One of the most contentious disagreements in the net neutrality debate in the U.S. over the past year has been over whether the new rules adopted by the Federal Communications Commission amount to regulation of the Internet.
Critics have blasted the new rules, saying they amount to "unprecedented" regulations and a government takeover of the Internet.
The new rules allow the "insertion of the commission into every aspect of the Internet," Republican FCC member Michael O'Rielly said during a congressional hearing Thursday.
Wall Street Journal editorial writer Daniel Henninger took the argument a step further into the land of hyperbole: "Got a new Web idea?," he wrote on March 11. "Run it by your Washington reps. Which will include the regulatory enablers of the Obama White House. They didn't invent the Internet. But now they run it."
Net neutrality supporters, including FCC Chairman Tom Wheeler, say the critics have it wrong. The new rules "do not regulate the Internet," Wheeler said in an FAQ published last week. "It applies to broadband providers -- the companies that connect people's homes to the public Internet."
So do the new rules regulate the Internet? It depends on how you define "the Internet," but the case can be made that neither side is exactly right.
Wheeler's argument defines the Internet as the content on the Internet, rather than its infrastructure, probably a widely accepted definition these days, but more in line with the traditional definition of "the Web." The FCC rules have little to say about Web content, other than prohibiting broadband providers from selectively blocking or slowing some content.
The net neutrality order, in fact, takes pains to define the regulated service it calls "broadband Internet access service." The new regulations cover "a mass-market retail service by wire or radio that provides the capability to transmit data to and receive data from all or substantially all Internet endpoints," according to the rules.
But the assertion that the rules don't regulate the Internet at all are questionable. The rules do regulate the last-mile transmission piece of the Internet. Under the classic definition of the Internet -- a system of interconnected computer networks, separate from Web content -- the FCC rules certainly regulate the Internet.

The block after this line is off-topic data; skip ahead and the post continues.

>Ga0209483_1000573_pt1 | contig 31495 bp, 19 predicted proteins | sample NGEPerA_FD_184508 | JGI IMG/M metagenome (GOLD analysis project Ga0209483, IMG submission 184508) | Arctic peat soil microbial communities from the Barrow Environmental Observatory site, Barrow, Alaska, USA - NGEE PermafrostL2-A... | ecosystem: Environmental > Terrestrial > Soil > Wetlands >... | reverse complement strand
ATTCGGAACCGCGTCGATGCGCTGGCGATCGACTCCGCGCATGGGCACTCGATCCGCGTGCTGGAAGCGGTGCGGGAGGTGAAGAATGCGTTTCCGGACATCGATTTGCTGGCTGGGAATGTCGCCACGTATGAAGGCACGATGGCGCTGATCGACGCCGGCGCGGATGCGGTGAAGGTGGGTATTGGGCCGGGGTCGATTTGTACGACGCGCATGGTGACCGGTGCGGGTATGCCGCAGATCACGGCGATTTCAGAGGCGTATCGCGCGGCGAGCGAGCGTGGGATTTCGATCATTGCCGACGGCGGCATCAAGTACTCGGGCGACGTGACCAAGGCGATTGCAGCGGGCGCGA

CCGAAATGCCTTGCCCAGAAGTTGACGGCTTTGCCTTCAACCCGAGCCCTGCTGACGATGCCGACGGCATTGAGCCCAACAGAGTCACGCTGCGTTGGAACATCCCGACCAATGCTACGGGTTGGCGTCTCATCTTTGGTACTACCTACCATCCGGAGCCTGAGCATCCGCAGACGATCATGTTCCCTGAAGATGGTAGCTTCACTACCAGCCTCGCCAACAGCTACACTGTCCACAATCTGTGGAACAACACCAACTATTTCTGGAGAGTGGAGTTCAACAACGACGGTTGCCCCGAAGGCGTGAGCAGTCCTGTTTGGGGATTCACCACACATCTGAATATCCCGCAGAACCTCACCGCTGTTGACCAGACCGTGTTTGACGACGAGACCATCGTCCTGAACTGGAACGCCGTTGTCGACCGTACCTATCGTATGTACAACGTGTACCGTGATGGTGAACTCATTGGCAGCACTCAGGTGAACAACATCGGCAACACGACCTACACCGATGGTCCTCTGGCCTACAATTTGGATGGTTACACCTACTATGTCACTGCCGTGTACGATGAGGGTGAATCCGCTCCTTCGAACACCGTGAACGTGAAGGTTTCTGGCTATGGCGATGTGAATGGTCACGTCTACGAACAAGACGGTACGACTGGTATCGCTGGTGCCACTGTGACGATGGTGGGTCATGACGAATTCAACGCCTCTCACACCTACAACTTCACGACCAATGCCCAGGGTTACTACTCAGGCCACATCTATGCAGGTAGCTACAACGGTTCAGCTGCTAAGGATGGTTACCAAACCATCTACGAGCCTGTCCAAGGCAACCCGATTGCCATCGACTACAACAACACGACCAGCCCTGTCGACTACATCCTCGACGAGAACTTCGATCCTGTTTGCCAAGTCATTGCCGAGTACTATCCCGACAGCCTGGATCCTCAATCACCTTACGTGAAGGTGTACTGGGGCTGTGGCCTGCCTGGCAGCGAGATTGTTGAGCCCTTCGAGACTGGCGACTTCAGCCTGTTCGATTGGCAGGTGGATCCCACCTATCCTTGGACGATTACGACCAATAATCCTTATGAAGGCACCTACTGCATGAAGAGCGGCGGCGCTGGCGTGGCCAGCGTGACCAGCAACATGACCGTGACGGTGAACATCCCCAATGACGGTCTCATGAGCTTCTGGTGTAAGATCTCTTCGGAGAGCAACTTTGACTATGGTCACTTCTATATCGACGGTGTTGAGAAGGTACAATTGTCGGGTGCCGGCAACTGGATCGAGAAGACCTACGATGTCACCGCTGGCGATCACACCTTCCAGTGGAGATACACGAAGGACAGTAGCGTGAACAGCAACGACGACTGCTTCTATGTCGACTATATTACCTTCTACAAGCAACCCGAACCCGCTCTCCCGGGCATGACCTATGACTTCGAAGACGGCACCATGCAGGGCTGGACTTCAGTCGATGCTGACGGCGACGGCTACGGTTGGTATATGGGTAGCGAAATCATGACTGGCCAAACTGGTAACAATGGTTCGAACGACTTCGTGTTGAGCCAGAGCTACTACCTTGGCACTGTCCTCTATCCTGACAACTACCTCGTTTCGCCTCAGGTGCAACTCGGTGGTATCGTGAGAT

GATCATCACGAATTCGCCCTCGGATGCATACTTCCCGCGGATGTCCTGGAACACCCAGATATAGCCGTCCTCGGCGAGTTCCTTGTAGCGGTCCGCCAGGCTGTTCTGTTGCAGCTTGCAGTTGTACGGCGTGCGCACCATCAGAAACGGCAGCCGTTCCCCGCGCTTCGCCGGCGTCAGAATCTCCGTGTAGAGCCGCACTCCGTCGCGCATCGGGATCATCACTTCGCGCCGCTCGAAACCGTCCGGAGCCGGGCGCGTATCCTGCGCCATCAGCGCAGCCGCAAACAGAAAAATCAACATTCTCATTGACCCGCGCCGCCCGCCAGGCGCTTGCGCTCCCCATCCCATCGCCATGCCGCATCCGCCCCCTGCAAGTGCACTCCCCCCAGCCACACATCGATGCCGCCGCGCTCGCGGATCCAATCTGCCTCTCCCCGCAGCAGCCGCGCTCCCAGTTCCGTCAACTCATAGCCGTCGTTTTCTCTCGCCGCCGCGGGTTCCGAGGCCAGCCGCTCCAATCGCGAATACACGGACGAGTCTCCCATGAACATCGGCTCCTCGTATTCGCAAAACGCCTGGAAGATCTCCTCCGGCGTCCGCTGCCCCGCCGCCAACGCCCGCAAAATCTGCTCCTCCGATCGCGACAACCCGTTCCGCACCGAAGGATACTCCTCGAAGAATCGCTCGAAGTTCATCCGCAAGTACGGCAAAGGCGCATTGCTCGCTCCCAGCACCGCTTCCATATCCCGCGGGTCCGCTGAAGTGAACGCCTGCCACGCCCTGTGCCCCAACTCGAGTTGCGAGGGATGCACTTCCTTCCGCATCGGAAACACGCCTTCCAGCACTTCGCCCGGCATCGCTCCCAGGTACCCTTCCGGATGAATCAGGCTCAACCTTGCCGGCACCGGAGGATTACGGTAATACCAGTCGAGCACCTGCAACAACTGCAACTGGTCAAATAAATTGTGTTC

There is also debate over whether the new rules will allow the FCC to regulate broadband rates, a key point in critics' assertion that they amount to regulation of the Internet. The question came up in congressional hearings this week, with Republicans asking Wheeler if the new telecom regulations, requiring ISPs to deliver "just and reasonable" service, could lead to complaints that prices aren't reasonable.
Wheeler acknowledged that it's possible, if not likely, that someone could file such a complaint. The FCC, however, is "not in the business" of regulating broadband subscription prices, he said, and it would look skeptically at such a complaint.
It might even be a stretch to say there's a government takeover of the transmission portion of the Internet, if "takeover" suggests that the government takes control of it. Free-market advocates like to use the words "regulation" and "takeover" interchangeably, but in common use, they mean different things.
AT&T, Verizon and Comcast will have new rules to play by, arguably giving the government more control of those last-mile connections, but the FCC hasn't literally taken over their networks.
As for "unprecedented" new regulations, that argument, too, is a bit of a stretch. The new rules reclassify broadband as a regulated telecommunications service, but in 2002 the FCC decided cable broadband service was a lightly regulated information service, and in 2005 the FCC deregulated telecom-based DSL and classified it as an information service.
So precedent for treating broadband as a regulated telecom service does exist.
Finally, many critics of the FCC order say it ends about two decades of a "light touch" regulatory approach toward the Internet. That's been the stated policy of the U.S. government, but actual practice is a little more messy.
Congress, in particular, has passed several laws, and attempted to pass many others, that regulate Internet content over the past two decades.
An incomplete list:
-- The Communications Decency Act of 1996 attempted to regulate online pornography, but was struck down in court.
-- The Digital Millennium Copyright Act of 1998 set up a process for copyright owners to complain about infringing content -- and in some cases, perfectly legal content -- posted on websites and required websites to take it down.
-- The Child Online Protection Act of 1998 intended to protect minors from online pornography and other objectionable material, but was struck down in court.
-- The Patriot Act of 2001 required Internet-based companies, and all kinds of other businesses, to share business records with surveillance agencies.
-- The CAN-SPAM Act of 2003 set up rules for the sending of bulk marketing emails.
-- The Unlawful Internet Gambling Enforcement Act of 2006 outlawed most forms of gambling online.
-- The Stop Online Piracy Act of 2011 would have required Internet service providers to filter out the domain names and search engines to block websites accused of infringing copyright, but was not passed by Congress.
-- A group of lawmakers has been trying unsuccessfully for years to require online sellers to collect sales taxes for states.
The list doesn't include dozens of cybersecurity bills, including unsuccessful efforts to require companies with data breaches to warn customers, and a series of enforcement actions by the U.S. Federal Trade Commission related to online privacy and cybersecurity.
"Light touch" is in the eye of the beholder.
Grant Gross covers technology and telecom policy in the U.S. government for The IDG News Service. Follow Grant on Twitter at GrantGross. Grant's email address is [email protected]